Salman Rushdie, Midnight’s Children: If Morrison’s Beloved is the most “flawlessly realized” novel I know, then Rushdie’s may be the most “spectacular” as well as the most “ambitious” of the unforgettable texts I’ve read. At exactly midnight on the eve of India’s independence from Britain and the creation of the state of Pakistan, 1,001 children of national liberation are born. Rushdie uses one of these children—one who develops the gift of facilitating telepathy between himself and the other 1,000—to narrate the story of the first 30 tumultuous years of Indian nationhood. This novel was created by a staggering imagination, and it changed world literature in English forever.

Assistant Professor of Chinese
Department of Modern Languages and Literatures

Growing up in the Jiangnan (literally, “south to the river”) area of China, I always spent part of my summer reading about and visiting classical Chinese gardens in the region. Involving traditional Chinese philosophy, ethics, religion, painting, calligraphy, literature, architecture and horticulture, a classical Chinese garden is a microcosm of Chinese culture. In addition to being admired works of art, Chinese gardens are also fascinating because they are at the same time valuable pieces of real estate. Therefore, I greatly enjoyed reading about the “beauty” of the Chinese gardens and studying how the aesthetic meanings were translated into social experience and sensibilities.

The Chinese Garden: History, Art and Architecture by Maggie Keswick is one of my favorites. When the book was first published in 1978, it was among the first book-length attempts in English to explore the meaning behind Chinese gardens. I highly recommend this book because in a scholarly, yet highly accessible way, Keswick traces the origin and development as well as the principles and techniques used in creating Chinese gardens. In doing so, she particularly focuses on the key elements of the gardens—rocks, water, plants and architectural features. Now in its third edition, the book is accompanied with rich illustrations where readers gain an intimate glimpse of this unusual form of art and living.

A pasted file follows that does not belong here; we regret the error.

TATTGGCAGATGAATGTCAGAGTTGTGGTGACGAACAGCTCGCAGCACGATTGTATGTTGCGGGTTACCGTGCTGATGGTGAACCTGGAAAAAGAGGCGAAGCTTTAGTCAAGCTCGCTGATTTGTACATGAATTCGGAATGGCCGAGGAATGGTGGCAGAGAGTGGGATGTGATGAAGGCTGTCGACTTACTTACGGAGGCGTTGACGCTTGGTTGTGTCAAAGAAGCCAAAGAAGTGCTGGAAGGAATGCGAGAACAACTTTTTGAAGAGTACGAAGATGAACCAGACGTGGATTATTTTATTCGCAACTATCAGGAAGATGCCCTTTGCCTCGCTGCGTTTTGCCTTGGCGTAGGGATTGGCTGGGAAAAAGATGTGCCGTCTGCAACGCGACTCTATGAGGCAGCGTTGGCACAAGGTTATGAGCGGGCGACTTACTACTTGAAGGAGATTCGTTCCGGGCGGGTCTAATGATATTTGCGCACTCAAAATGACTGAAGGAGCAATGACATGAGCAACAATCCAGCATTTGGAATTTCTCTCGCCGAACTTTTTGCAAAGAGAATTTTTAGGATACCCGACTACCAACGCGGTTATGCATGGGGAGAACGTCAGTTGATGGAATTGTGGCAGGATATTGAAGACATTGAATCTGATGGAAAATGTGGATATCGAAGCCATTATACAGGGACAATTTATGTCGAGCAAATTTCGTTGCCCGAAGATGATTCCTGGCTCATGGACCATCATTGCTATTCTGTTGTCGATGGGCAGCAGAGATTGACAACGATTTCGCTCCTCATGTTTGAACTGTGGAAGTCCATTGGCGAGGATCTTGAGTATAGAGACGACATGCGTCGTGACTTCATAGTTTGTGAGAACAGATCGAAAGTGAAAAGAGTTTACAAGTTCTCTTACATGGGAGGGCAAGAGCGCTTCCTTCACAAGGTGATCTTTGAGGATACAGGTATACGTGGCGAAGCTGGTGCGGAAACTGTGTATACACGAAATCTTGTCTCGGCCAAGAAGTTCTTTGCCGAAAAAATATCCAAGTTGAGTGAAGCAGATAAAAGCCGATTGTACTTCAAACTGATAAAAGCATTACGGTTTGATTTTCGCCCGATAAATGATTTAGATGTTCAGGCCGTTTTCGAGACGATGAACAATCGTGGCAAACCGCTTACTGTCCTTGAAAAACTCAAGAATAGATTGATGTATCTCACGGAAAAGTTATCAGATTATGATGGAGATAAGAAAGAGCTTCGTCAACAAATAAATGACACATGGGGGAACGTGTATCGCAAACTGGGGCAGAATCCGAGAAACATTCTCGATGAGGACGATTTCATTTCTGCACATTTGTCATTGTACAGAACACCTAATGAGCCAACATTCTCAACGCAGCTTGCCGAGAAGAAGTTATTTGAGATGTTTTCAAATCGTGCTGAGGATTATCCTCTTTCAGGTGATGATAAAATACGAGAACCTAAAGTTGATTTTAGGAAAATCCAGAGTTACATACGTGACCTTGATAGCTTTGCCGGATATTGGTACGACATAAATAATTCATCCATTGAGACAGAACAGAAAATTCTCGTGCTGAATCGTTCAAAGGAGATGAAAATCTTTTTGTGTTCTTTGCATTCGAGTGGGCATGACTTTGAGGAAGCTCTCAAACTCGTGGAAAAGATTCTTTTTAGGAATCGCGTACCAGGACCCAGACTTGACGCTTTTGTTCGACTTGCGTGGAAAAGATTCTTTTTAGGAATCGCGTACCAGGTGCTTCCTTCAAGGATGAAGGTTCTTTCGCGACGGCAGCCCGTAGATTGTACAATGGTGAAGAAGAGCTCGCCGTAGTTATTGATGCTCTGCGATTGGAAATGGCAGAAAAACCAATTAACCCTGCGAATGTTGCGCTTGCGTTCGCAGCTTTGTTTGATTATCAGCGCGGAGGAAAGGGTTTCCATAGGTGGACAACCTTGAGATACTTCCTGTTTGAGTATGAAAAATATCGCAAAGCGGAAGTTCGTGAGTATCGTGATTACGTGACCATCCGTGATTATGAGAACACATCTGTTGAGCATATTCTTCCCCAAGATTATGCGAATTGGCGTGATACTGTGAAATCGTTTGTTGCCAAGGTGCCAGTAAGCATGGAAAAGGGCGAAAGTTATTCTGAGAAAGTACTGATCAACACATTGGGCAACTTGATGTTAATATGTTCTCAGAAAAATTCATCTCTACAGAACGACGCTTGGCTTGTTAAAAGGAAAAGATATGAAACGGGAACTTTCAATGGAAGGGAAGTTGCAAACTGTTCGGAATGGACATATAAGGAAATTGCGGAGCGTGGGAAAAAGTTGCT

If you find Keswick’s book interesting, you probably will be equally fascinated by the next “reading,” which is actually the award-winning website of Yin Yu Tang (a Chinese residence) at PEM (Peabody Essex Museum, Massachusetts).

Built by a Huang merchant in Anhui province around 1800, eight generations of the Huang family had lived in this house compound until the mid-1990s when the house was abandoned. The remaining members of the family sold the house to the PEM, and it was dismantled, shipped from China to Massachusetts and rebuilt at the museum in 2003. I have visited Yin Yu Tang a couple of times only to find the allowed 30-minute tour time is not nearly enough for one to truly appreciate this compound. The Yin Yu Tang website features a detailed deconstructed view of the orientation, structure and ornamentations in the house. Visitors can take a virtual tour of the house with audio narratives and see incredible detail, including a faded Chinese wedding symbol on one of the doors. I’m guessing some of you will want to take a trip to PEM after viewing this wonderful website. Don’t forget to make reservations beforehand as the tour frequently sells out.